9. Barry v. Halifax (Regional Municipality) (NSCA)
For years, Nova Scotia had one of the most liberal limitation regimes in the country. That changed in 2015, when the new Limitations of Actions Act came into force. It was only in June 2018, however, that the province’s highest court released Barry, its first interpretation of the statute.
The claim arose when Mary Barry sued Halifax after she was injured on a transit bus. A year after Barry filed her claim, she sought to join Royal & Sun Alliance Insurance Company of Canada as a defendant. The motions judge refused her application, holding that the two-year limitation period had expired.
Barry then relied on s. 12 of the Limitations of Actions Act, which gives courts discretion to disallow limitation defences in personal injury claims where the prescription period “creates a hardship to the claimant,” a factor that must be balanced against the “hardship to the defendant.” The legislation directs courts to consider all the circumstances of a case, listing nine specific non-exclusive factors that must be taken into account.
The motions judge did not apply s. 12 and the Court of Appeal concurred, citing the key elements of the “saving provision” as requiring the court to consider all of the enumerated factors in assessing hardship; putting the burden of proof on the claimant; and requiring parties to tender admissible evidence on the issue.
Ultimately, the court concluded that:
“It is clear that the intent of the above provisions is to provide an insurer with early notice of a claim. This provides an opportunity to understand and investigate its potential exposure. By asking to disallow the limitations defence, Ms. Barry is not only seeking to set aside her obligation to bring an action when required, but to excuse her other obligations. These provisions exist for a reason and I conclude that depriving RSA of the early notice the Legislature directed would serve to negatively impact its ability to defend the claim.”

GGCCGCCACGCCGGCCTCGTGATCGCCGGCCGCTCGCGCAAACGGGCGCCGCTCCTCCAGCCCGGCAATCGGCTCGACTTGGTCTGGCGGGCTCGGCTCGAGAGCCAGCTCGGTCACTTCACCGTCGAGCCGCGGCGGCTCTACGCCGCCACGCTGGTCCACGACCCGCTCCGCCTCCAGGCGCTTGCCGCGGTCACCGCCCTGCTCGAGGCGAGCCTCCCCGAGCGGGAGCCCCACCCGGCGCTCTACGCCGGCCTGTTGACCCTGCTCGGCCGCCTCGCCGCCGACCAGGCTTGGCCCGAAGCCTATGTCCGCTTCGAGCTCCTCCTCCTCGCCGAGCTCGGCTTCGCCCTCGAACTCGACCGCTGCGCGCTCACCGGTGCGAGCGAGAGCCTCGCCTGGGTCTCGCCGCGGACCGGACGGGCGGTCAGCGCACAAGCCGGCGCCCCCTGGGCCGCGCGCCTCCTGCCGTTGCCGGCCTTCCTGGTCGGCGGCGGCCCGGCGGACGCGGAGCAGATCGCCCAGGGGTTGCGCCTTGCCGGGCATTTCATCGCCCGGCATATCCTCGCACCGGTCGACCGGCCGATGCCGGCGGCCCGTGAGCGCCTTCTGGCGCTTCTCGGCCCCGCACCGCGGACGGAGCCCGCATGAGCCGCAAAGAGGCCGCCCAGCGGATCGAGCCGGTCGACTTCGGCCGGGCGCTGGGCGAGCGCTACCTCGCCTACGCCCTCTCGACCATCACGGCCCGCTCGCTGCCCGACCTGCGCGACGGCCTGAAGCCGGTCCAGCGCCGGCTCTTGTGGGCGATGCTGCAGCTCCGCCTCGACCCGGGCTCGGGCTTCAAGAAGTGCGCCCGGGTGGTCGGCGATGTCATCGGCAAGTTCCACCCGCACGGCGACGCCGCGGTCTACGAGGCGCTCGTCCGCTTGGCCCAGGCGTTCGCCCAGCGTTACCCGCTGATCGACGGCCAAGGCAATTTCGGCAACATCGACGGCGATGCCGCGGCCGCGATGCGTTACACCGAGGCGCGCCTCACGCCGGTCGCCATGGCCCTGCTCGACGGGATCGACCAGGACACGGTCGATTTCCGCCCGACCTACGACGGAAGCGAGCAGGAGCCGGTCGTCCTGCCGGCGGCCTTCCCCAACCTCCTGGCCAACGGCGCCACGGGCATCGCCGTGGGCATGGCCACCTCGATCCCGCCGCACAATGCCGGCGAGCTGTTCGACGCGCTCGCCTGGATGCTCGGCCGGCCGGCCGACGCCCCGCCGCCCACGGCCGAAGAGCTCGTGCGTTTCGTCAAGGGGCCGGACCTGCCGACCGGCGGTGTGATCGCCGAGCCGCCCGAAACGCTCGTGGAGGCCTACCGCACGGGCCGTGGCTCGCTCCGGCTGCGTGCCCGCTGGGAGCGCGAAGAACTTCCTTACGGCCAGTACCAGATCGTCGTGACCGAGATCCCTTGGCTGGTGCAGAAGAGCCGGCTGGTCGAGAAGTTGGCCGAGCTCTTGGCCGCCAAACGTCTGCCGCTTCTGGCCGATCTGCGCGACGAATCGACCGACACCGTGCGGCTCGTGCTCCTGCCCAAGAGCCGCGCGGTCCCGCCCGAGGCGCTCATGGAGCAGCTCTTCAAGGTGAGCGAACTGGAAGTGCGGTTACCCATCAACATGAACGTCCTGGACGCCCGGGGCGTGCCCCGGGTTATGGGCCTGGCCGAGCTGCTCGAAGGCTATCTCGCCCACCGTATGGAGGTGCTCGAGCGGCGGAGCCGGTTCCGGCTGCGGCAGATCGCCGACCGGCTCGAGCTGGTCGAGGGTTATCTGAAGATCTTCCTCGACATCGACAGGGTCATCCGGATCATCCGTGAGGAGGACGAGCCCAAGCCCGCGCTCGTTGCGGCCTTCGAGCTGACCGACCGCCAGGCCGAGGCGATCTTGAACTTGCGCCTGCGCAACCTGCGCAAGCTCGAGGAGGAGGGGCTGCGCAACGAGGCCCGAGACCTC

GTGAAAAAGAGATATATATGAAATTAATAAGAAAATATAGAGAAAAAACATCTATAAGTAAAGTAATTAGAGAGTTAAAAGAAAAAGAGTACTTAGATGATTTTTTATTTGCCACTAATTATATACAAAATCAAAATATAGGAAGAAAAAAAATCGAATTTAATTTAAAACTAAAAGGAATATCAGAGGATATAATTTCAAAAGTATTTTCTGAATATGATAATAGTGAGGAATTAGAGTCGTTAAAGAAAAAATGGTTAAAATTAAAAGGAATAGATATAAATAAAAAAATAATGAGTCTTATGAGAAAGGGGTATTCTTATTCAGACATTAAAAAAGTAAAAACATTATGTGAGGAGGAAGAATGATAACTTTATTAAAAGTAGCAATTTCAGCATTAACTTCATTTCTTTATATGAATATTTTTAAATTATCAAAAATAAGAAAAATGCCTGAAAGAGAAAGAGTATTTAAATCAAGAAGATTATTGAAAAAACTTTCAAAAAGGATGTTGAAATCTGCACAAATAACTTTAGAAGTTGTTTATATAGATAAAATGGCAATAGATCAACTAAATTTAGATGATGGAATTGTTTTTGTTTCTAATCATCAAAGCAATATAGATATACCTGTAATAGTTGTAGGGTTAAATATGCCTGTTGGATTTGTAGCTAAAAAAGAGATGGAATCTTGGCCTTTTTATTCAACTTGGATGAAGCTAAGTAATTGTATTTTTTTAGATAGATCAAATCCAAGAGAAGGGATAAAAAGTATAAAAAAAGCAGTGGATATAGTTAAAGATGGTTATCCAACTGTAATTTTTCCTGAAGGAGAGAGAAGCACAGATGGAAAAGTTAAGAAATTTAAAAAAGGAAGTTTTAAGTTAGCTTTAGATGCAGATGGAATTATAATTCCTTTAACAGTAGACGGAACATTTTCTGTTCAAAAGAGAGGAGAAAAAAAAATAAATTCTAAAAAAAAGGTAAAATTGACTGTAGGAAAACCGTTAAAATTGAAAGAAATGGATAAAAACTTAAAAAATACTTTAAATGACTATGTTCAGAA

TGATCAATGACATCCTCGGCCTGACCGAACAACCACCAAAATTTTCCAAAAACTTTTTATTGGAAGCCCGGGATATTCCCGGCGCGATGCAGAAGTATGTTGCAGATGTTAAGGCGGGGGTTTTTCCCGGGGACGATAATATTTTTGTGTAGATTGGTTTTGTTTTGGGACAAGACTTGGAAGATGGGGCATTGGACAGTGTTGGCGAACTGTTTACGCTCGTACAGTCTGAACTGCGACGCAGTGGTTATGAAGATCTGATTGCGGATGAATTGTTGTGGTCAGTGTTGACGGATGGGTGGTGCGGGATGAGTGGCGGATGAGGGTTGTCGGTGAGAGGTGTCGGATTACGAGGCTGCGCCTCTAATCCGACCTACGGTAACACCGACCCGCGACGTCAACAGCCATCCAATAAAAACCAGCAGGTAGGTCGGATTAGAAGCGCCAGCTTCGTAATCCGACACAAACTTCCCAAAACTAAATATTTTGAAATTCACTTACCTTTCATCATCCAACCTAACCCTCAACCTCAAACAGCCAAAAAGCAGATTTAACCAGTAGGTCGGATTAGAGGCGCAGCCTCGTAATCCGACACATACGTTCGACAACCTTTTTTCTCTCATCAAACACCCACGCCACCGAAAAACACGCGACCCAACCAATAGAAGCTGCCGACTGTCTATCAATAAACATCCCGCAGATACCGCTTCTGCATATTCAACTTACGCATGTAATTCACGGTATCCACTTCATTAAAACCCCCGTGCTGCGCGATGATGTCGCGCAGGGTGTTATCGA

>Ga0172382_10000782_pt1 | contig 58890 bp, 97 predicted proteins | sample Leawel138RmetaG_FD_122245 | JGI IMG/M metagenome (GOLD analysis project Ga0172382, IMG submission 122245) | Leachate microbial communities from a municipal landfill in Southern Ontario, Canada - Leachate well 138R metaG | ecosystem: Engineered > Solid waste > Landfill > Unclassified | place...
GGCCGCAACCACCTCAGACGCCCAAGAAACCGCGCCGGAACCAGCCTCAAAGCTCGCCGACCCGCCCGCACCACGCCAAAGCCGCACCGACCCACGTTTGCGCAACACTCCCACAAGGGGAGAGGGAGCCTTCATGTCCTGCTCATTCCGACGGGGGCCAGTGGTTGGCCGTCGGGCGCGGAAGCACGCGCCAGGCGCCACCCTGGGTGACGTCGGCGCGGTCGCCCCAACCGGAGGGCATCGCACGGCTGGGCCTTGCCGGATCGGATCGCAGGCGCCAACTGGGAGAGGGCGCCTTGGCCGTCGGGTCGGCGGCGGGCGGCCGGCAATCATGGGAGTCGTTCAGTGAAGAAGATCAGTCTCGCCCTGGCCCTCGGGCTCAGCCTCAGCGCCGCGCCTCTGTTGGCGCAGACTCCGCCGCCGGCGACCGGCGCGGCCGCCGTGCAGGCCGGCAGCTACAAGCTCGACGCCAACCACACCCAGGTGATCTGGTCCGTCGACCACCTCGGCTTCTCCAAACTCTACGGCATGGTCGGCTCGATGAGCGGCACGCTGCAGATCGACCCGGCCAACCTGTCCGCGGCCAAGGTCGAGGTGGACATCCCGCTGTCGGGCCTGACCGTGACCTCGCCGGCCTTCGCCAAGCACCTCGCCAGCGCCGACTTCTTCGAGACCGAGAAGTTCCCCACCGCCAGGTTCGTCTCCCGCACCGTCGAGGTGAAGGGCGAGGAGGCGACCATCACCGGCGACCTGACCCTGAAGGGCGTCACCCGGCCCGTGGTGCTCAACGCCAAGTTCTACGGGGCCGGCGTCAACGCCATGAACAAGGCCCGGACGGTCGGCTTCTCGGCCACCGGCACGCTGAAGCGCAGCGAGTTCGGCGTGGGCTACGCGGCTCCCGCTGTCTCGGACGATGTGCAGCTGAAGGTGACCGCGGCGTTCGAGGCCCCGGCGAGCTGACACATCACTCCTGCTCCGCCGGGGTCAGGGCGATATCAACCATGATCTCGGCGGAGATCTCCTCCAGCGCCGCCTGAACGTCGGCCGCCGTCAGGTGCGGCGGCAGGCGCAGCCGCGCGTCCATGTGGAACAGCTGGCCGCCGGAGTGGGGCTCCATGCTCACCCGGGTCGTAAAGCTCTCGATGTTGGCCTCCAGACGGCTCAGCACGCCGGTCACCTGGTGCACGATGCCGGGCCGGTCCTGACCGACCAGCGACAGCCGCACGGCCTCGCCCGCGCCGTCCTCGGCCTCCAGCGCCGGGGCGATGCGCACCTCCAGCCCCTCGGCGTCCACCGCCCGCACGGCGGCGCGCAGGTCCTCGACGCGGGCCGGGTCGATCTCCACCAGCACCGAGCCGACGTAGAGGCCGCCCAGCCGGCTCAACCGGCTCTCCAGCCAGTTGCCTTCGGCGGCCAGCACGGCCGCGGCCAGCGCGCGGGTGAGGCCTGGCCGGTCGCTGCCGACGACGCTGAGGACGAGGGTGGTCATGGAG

The upshot is that while the saving provision is a holdover from previous legislation, it will be applied very differently.
“For all intents and purposes, limitation defences were of little value under the previous legislation,” says Wayne Francis of Ritch Williams & Richards in Halifax, who represented Royal & Sun Alliance. “With Barry, our Court of Appeal confirmed that the current Limitation of Actions Act has greatly narrowed the circumstances where a limitations defence will be disallowed.”
10. Brar v. Brar (Man CA)
The Manitoba Court of Appeal has taken it upon itself to narrow the scope of the provincial oppression remedy in a dispute between two brothers who were equal owners in two corporations, each of which operated a gas station in Winnipeg.
“The case caused quite a stir, both because the appropriateness of the oppression remedy was not raised by counsel and because our firm has used the remedy successfully in at least 10 similar cases since 2005,” says Dave Hill of Hill Sokalski Walsh LLP in Winnipeg, who represented Billy Brar.
The case arose when the brothers’ relationship deteriorated and they reached an oral agreement to separate their business interests. They created a share purchase agreement (SPA) to which the corporations were not parties. Sid Brar got cold feet after signing the documents and never sent the SPA to Billy for signature.
As it turned out, Billy had been operating the companies under the assumption that he was sole owner since the verbal agreement was reached. But more than a year later, Sid asserted an interest in the corporations.
Billy sought oppression relief under s. 234 of the Canada Business Corporations Act and succeeded at first instance. But the Court of Appeal reversed the decision, holding — without having heard from counsel on the issue, which had not been raised — that the case involved a breach of contract between two people, rendering the oppression remedy inappropriate.